ALA and librarians in general must make this effort while staying true to our professional ethics and the Library Bill of Rights. The first step to making this effort and solving our “Republican Problem” is admitting we have one. 


[alacoun] Summary/Breakdown of House IAL / LSTA Letter Supporters (4/5/2017) –

[map source]  Maps of the 2016 US presidential election results by Mark Newman –

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Book Review: Connecting Alaskans

I recently finished the book:

Hudson, Heather E. 2015. Connecting Alaskans: telecommunications in Alaska from telegraph to broadband.

If you live or frequently work in Alaska or rural communications, I highly recommend this book to you.  It is readable for an academic text, well researched, very well documented and has a robust index. It also appears evenhanded in the debate over whether government or private enterprise can do the better job in bringing modern communications to rural areas.

I came to Alaska in 1998 and I now have a role in statewide library internet access. Connecting Alaskans did a great job of bringing me up to date on how phone, satellite and now broadband communications came to be the way they are here. It also alerted me to educational and telehealth networks I not been previously aware of.

Two chapters were especially helpful to me. Chapter 14, “Alaska’s Local Telephone Companies” gave me context for several of the smaller Internet Service Providers (ISPs) I work with. It also gave me higher respect for the gritty and tenacious way most of them got their start.

Chapter 7, “The NASA satellite experiments” documented work done in the 1970s to show the feasibility and usefulness of video and audio communication to rural Alaska, especially in the areas of telehealth and education. The promise and anecdotes from that era were eerily similar to the ones I and other technologists promote for broadband internet access. The technology did help, but the funding was not sustainable. Makes me wonder how we can keep someone from writing the same about rural broadband in 2047.

On a personal note, this book documented a fact that I have suspected for a few years. Part of what motivated me to move to Alaska in 1998 was the fact that at the time, Alaska was ahead of the technological curve. They had a high rate of online adoption for the time and seemed to be moving ahead to use telecommunications to tie Alaska into a future where location did not determine your educational or economic opportunities. While that was true in the late 1990s, the longer view of Alaskan telecommunications history seems to have been one of perpetual catch up, at least from the books perspective.

This makes me sad, but other parts of the book give me hope. Traditionally, Alaskans have been strong advocates for their state and willing to try new things to bring their people closer together. I hope we can rekindle that spirit in these hard budget times and build on the hard work done by the public and private sectors. That we can look past the purely economical and build Alaska communications that work for everyone.

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Exploring possible societies: Childhood’s End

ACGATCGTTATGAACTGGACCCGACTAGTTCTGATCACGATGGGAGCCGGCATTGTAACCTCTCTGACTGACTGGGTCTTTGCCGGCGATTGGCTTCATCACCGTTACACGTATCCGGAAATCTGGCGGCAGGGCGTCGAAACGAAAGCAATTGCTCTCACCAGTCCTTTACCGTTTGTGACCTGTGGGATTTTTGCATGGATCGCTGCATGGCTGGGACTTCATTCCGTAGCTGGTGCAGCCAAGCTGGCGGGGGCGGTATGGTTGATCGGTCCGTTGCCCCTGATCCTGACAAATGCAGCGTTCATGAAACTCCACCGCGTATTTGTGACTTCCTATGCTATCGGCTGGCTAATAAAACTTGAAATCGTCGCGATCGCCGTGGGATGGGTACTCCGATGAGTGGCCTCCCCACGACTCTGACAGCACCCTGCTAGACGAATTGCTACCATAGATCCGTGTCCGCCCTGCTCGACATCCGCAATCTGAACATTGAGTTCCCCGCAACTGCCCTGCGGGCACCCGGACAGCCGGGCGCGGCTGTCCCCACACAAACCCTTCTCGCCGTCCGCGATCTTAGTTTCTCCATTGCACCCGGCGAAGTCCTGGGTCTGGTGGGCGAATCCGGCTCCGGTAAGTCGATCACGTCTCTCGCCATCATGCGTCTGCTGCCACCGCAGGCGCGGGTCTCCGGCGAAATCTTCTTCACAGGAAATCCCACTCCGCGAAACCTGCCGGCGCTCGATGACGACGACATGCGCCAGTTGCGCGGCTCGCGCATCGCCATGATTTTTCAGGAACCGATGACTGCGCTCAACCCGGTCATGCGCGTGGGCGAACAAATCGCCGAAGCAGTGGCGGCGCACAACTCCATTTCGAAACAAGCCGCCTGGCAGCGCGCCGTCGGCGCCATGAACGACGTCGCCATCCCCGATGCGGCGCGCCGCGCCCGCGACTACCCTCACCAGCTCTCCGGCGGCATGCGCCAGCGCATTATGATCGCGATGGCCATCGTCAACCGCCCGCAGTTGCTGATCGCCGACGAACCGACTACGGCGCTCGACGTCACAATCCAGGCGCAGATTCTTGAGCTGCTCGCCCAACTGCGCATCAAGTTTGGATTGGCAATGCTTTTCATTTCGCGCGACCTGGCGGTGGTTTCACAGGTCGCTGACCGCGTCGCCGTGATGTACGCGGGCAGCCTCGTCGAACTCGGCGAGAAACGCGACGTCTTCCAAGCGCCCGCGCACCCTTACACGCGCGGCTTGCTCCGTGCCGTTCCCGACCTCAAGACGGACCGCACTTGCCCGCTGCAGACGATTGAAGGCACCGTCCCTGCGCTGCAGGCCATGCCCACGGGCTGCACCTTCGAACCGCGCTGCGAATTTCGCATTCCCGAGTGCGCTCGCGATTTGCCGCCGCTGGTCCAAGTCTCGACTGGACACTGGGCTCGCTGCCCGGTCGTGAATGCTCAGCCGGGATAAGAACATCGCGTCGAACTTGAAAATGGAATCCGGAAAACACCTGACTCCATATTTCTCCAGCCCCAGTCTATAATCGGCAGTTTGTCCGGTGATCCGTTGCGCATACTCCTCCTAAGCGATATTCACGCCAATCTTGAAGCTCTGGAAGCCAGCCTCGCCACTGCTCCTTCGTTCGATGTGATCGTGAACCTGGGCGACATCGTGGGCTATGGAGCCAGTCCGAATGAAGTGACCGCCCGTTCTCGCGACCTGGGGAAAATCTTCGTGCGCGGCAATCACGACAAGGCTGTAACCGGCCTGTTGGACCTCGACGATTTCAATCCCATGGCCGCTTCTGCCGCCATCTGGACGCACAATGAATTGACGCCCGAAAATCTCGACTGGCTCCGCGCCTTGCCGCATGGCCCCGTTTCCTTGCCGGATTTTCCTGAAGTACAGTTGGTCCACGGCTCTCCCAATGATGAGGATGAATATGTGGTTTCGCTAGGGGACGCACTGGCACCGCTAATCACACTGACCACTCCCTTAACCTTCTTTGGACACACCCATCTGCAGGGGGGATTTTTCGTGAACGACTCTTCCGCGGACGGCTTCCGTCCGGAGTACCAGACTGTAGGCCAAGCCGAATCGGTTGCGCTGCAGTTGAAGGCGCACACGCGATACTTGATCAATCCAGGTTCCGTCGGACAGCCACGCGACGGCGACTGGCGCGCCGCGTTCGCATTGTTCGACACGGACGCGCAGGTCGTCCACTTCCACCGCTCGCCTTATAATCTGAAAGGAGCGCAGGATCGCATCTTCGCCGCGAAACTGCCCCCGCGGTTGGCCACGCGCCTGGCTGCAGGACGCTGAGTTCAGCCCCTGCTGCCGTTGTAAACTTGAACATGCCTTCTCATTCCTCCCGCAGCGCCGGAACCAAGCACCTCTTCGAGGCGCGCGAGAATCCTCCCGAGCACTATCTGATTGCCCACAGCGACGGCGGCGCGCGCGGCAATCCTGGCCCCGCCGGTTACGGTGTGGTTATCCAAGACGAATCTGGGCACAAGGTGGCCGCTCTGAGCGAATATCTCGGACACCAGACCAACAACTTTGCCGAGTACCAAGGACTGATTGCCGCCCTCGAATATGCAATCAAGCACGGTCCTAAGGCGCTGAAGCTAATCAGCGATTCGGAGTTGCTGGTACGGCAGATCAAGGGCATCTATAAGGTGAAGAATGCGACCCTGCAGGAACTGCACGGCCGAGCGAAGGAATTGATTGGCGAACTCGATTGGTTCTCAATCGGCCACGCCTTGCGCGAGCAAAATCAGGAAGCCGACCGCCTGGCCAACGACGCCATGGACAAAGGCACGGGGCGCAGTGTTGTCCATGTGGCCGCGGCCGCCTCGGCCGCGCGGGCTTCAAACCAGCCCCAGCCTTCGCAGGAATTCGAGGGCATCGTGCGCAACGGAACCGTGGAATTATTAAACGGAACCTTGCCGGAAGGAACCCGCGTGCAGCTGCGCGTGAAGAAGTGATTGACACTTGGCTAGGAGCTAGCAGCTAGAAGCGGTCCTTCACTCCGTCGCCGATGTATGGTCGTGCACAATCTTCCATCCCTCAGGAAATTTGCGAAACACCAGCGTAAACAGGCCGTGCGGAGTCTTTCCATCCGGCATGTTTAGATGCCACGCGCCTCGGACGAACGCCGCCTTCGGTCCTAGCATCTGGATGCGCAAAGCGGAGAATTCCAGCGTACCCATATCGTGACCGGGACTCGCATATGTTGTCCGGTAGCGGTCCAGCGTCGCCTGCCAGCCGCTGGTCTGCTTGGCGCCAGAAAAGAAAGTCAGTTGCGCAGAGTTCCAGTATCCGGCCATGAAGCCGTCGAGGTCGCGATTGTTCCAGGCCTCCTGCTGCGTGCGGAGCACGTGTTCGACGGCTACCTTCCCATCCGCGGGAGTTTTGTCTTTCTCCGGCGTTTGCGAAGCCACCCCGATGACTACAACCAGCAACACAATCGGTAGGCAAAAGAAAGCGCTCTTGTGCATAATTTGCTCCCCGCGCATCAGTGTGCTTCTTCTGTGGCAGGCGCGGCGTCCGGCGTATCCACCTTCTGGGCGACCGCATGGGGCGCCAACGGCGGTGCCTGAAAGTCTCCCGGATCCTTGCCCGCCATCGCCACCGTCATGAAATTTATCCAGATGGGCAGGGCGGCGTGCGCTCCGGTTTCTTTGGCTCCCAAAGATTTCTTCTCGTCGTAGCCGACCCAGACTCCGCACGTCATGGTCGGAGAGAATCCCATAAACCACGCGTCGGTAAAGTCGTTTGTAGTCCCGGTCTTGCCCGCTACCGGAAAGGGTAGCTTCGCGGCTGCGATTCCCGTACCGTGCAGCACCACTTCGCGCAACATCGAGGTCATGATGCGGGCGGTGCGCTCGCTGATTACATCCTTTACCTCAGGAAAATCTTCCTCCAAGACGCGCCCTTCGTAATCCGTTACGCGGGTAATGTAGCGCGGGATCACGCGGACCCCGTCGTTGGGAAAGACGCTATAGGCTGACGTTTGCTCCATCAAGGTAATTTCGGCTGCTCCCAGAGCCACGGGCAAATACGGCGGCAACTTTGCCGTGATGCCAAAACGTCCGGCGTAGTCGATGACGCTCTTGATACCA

I recently reread a science fiction classic:

Clarke, Arthur C. 1953. Childhood’s end. New York: Ballantine Books.

If you haven’t read the book, Wikipedia has a good synopsis. Part of the book describes a golden age of humanity prior to a leap in human evolution. Here is an excerpt from the book that probably would have led to its banning in 1950s America if it had been nonfiction (Apologies for non-gender neutral language. Childhood’s End was a product of its time.:

People could indulge in such whims, because they had both the time and the money. The abolition of armed forces had at once almost doubled the world’s effective wealth, and increased [robotic] production had done the rest. As a result, it was difficult to compare the standard of living of twenty-first century Man with that of any of his predecessors. Everything was so cheap that the necessities of life were free, provided by a public service by the community, as roads, water, street lighting and drainage had once been. A man could travel wherever pleased, eat whatever food he fancied – without handing over any money. He had earned the right to do this by being a productive member of the community.

There were, of course, some drones, but the number of people sufficiently strong-willed to indulge in a life of complete idleness is much smaller than is generally supposed. Supporting such parasites was considerably less of a burden than providing for the armies of ticket collectors, shop assistants, bank clerk, stockbrokers and so forth, whose main function, when one took the global point of view, was to transfer items from one ledger to another.

One of the special powers of science fiction is that it can explore subjects otherwise off the table of normal discussion. In some ways this is as true now as it was in 1953.

With technological unemployment growing, I think it might be time to dust off these paragraphs and really consider the sort of society we might have if human work for pay becomes rare.

If you are aware of books with non-standard economic systems, whether liberal or conservative, please feel free to comment.

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Review (sort of) Childhood’s End by Arthur C. Clarke